Terminal cancer patient Ian Toothill relives Everest conquest
A terminal cancer patient who conquered Everest has relived the moment he reached the summit of Earth's highest mountain.
Ian Toothill, who is raising money for cancer charity Macmillan, believes he is the first cancer patient to scale it.
He suffered snow-blindness - a temporary loss of vision - on the way down.
The 47-year-old, who reached the summit on Monday, is now back in England.
"I was able to spend maybe two to three minutes on my own, taking it in and thought about my mum who passed away three years ago," he said.
"Even when I got to the summit I could only see maybe 40m (130ft), but I still had a great time. I got the full Everest experience.
'Couldn't hang around'
"I thought about all the challenges to even get on the mountain. There were a lot of people who thought someone with cancer shouldn't be there so I had a responsibility to get down in one piece.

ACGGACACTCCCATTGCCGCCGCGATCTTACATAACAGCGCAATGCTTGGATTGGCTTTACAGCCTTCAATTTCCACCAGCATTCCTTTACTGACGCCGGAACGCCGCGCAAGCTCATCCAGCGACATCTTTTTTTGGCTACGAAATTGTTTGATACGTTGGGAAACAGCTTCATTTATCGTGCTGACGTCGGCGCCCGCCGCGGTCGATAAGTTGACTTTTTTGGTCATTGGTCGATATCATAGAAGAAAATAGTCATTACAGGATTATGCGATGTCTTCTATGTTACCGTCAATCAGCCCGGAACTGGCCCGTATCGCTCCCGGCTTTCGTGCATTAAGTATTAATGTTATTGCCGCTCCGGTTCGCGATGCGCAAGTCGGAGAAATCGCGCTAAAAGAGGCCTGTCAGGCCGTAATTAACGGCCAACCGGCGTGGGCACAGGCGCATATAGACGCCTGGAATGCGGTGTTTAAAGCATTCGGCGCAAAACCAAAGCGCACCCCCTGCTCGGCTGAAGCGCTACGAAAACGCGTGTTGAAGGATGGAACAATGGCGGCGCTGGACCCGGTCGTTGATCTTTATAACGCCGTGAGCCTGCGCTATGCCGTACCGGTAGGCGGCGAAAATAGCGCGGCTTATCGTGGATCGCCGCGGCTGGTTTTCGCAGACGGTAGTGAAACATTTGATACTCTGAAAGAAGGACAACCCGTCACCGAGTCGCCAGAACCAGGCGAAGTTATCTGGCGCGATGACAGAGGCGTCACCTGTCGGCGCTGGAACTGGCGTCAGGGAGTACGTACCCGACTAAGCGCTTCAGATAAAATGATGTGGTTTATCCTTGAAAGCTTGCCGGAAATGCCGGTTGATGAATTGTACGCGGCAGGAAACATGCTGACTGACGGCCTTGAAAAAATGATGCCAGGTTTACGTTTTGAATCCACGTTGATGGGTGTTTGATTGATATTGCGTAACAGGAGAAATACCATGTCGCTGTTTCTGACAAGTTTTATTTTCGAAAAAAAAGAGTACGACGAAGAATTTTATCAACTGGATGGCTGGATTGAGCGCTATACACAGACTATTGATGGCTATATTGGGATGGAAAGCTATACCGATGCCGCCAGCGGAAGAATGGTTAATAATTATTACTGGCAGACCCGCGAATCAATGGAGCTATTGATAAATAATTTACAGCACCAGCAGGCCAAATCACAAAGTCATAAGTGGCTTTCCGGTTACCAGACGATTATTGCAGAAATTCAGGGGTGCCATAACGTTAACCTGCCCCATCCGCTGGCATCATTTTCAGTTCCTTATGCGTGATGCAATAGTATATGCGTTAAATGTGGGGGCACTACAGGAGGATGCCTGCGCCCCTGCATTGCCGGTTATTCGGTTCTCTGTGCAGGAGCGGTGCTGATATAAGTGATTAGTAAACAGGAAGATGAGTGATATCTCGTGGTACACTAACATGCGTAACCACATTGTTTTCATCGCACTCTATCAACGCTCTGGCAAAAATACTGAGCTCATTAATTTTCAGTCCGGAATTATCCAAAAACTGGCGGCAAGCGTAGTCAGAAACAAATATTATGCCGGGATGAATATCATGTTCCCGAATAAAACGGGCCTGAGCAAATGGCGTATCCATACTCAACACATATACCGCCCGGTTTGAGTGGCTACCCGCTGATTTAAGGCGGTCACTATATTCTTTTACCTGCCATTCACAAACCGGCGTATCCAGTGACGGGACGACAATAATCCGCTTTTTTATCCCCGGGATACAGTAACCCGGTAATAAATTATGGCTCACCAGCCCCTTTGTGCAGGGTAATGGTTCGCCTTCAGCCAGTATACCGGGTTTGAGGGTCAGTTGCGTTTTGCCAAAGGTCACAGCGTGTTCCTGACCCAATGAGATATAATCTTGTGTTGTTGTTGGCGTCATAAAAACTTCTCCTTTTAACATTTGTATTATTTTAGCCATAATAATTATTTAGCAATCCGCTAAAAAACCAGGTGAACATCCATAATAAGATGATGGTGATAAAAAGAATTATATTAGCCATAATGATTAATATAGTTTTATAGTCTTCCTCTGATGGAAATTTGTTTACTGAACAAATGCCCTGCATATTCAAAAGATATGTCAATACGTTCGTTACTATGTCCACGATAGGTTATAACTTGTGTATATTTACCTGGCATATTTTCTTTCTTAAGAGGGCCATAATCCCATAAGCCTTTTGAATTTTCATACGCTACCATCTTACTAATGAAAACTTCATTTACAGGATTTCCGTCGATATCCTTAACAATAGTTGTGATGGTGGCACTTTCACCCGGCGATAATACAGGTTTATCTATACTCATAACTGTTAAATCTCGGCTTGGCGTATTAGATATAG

"I knew there was another storm coming in so even at the top it was in the back of my mind I knew I couldn't hang around too much."
Mr Toothill, who is originally from Sheffield and is now living in Willesden Green, London, said he has been told he only has a few months to live as he battles bowel cancer.
The personal trainer told BBC Sheffield he was turned down by 1,700 insurance companies as he planned his climb.
Having made it to the mountain, his efforts were severely hampered by storms.
"My tent was destroyed at camp two and I lost almost everything. We had to go back down and recoup and borrow stuff," he said.
"But I was never in doubt I wanted another go at it so wanted to go back up."